Finding product-market fit seems easy until you realize it’s too late and the horizontal block should have actually been vertical all along.
How can you organize the pieces of the product-market puzzle to fit together perfectly? In hindsight, it appears the companies that successfully achieve product-market fit do so with a detailed map from the start, but this is usually not the case.
In this article, we explain what product-market fit is, the various states of it, and processes to help you achieve it. Continue reading or jump to our full infographic below.
What is Product-Market Fit?
Product-market fit is the intersection of the supply of product and demand from customers.
Let’s look at the street view of this intersection.
When we say the supply of a product we mean any allocation of resources, whether that be human capital, computational servers, or physical inventory.
But a product is only as great as the market it serves. This is why demand from customers is the secret sauce.
It’s possible that the market a product was originally built to serve transitions, or more commonly, the product is improved to better serve that market. Either way, product-market fit is a process, not a panacea.
To determine if a product-market fit exists, it’s important to take an iterative and analytical approach to product management and development. The first step is building a minimum viable product-market fit (MVPMF).
Minimum Viable Product-Market Fit
Are you building for billions?
Most people would place companies like Apple and Facebook on a pedestal and assume they were built for billions from day one. But let’s not forget how they found product-market fit.
The first Apple computers on the market were hand-made boards built for hobbyists. Facebook was originally available exclusively for Harvard University students.
These are indisputably niche markets but today you are in all probability a user of products from Apple, Facebook, or both.
These companies were not originally built for the general public and instead got their start with a much smaller market of early adopters. It wasn’t until much later that these companies crossed the chasm to serve the general population.1
Implement this strategy in your business by starting small and learning from all. Addressing the needs of a small group of early adopters allows your team to learn what they want and build the tools that the general population will feel comfortable using.
every day is day one learn from every customer for finding product market fit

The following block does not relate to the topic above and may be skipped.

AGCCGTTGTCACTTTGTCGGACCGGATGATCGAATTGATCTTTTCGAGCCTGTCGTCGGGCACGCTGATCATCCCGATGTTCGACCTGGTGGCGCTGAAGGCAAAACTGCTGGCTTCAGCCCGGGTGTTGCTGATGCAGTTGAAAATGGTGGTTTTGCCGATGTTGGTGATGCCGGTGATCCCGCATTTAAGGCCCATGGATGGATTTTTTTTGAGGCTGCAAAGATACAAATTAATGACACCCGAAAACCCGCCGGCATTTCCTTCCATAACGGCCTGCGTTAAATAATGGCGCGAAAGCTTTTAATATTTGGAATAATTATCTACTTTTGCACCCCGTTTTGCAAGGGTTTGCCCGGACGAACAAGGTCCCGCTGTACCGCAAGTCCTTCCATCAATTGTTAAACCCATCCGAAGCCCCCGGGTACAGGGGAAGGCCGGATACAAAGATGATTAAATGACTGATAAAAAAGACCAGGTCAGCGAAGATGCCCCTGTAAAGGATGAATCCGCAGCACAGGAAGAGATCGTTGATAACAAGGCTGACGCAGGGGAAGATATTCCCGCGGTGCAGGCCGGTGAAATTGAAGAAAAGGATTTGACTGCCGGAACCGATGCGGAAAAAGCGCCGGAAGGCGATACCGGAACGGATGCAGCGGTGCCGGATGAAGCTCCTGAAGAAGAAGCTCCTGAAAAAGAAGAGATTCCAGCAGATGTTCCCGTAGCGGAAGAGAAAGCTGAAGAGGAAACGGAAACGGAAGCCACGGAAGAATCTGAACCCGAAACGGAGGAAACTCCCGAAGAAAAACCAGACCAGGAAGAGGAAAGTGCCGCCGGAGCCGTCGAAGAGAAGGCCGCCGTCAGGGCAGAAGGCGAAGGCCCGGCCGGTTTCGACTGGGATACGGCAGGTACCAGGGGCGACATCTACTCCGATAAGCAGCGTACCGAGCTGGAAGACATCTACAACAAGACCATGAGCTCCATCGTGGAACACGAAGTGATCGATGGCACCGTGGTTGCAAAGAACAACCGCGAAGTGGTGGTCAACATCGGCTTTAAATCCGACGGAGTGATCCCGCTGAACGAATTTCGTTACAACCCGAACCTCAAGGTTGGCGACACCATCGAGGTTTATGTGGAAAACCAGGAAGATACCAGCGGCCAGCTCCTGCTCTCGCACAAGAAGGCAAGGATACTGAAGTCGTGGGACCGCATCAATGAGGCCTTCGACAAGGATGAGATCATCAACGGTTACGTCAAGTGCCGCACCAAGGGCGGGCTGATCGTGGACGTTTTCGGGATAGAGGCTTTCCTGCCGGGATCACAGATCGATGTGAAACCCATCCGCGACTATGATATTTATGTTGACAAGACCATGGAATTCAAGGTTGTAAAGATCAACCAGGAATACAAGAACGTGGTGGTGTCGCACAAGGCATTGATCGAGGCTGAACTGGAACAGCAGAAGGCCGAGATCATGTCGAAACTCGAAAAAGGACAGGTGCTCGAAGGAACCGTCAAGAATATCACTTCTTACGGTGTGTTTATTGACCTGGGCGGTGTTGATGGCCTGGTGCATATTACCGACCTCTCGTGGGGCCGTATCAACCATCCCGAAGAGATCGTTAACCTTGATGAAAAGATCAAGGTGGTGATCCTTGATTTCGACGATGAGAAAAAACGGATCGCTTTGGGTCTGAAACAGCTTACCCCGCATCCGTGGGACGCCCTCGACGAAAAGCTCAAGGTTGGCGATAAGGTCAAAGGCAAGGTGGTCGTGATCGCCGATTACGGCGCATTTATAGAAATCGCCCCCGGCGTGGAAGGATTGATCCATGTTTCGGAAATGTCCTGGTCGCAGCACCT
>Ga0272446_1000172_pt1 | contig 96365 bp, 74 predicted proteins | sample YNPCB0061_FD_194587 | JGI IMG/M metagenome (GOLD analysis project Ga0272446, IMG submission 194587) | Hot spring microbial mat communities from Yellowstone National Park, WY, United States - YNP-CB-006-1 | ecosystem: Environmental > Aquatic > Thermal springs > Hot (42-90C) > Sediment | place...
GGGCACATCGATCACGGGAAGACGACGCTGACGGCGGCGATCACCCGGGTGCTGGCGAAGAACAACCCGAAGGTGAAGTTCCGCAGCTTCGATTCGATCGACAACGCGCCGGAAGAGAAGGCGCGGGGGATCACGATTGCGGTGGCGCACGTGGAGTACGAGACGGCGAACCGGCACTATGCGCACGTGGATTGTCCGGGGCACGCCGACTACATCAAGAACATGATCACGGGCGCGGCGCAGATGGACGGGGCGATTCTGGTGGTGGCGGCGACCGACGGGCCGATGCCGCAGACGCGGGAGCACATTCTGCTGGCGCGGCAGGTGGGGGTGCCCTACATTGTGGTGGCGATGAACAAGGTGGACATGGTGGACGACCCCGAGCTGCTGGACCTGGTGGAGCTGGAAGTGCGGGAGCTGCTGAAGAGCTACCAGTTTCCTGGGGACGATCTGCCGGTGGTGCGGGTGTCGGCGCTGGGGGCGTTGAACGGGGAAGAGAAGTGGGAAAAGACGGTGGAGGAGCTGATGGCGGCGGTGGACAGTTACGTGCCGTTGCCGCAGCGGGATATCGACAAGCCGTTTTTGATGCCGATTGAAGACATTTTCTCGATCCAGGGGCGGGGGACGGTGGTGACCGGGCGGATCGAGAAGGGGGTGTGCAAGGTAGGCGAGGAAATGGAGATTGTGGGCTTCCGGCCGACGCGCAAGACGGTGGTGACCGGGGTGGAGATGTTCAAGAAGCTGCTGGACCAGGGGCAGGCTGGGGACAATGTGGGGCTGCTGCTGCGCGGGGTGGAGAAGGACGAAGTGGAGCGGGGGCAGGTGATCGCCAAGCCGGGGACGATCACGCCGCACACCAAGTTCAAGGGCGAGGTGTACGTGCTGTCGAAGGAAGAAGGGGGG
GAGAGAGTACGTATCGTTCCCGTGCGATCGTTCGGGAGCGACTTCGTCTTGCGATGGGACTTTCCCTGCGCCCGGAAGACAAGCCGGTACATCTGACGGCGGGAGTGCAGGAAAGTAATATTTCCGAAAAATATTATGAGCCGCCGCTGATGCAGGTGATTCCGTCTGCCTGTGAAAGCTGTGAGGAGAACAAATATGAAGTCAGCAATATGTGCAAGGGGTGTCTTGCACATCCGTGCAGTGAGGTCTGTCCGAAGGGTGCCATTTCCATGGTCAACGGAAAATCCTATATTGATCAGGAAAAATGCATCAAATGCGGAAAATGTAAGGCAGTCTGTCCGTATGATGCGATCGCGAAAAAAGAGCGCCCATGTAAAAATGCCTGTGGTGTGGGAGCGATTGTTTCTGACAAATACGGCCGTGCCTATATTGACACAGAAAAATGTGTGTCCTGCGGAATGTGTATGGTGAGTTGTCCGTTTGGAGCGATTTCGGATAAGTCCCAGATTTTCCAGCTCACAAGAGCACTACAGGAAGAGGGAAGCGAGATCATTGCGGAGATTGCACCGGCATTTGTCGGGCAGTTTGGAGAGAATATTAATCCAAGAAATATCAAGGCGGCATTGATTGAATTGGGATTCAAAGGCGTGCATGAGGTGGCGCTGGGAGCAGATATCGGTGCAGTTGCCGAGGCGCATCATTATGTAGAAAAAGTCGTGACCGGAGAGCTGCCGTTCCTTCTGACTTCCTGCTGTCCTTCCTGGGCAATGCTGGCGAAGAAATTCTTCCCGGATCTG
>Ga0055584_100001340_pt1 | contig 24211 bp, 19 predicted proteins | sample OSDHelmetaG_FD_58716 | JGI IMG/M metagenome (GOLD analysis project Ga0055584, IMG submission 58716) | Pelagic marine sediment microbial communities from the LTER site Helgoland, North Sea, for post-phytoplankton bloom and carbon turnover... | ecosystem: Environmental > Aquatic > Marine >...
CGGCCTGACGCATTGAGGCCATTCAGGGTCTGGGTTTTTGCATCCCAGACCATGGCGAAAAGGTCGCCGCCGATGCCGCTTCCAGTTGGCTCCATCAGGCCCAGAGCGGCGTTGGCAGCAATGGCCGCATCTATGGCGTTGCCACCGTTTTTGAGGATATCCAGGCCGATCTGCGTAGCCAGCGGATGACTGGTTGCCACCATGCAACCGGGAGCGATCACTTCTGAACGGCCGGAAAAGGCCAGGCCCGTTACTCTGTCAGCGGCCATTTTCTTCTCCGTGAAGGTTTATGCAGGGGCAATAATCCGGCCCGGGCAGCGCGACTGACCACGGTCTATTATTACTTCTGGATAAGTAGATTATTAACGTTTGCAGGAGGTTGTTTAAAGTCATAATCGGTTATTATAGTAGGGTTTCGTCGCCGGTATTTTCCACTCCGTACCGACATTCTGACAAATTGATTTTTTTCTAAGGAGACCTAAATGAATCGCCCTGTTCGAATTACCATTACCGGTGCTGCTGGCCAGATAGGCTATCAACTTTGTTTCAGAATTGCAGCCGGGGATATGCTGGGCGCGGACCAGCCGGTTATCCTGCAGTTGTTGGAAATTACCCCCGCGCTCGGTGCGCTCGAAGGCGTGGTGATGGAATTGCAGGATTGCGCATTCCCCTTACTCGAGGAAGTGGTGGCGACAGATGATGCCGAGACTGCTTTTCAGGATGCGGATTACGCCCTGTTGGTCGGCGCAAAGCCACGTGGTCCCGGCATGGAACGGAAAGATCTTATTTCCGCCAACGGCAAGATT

Product-Market Pivot: Fitting the Product with the Market
Did you do your customer discovery interviews?
You may have taken this advice from nearly every startup advisor ever and received an overwhelmingly positive reception during your customer interviews.
But then you built it and… they didn’t come.
You can push all you want to build customers the baseball diamond from Field of Dreams, but if they actually want to play football, then no one will use your product.
Enter the product-market pivot.
And we’re not talking about multi-purpose fields.
A leading Colombia Phone Numbers List indicator of true product-market fit is customer pull, not your push. We’re not saying that you will never have to do marketing again if you achieve a fit. We’re saying that customers should be asking you for more products and features — you shouldn’t have to ask customers to use them.
Product-Market Pivot Example
In 2007, Justin.tv launched as a 24/7 reality show about Justin Kan. Justin and his business partner, Emmett Shear, were validated by a $50k investment from Paul Graham of Y Combinator and a significant amount of media coverage.
Turns out, the market didn’t really care about Justin Kan’s every moment and would rather broadcast their own live streams. After a pivot to user live streaming and the subsequent product-market fit, Twitch was born and later acquired by Amazon for just shy of a billion dollars.2
Sometimes, as this story reveals, the market will tell you what they really want, and other times they’ll mislead you. It’s important you rely on usage metrics in addition to customer feedback. Never rely on customer feedback alone.
quote from the anonymous customer on finding product-market fit
Does the Market Recommend the Product?
More often than not, customers are talking about you behind your back.
The question is, are they singing your praises or talking smack?
Many people advocate for measuring a Net Promoter Score (NPS) which is the result of asking users the likelihood they would recommend your company to a friend using a zero to ten scales.
Unfortunately, the NPS can be a vanity metric. NPS is just another instance of relying on what users say, not what they actually do. The question remains unanswered: are customers actually recommending your product?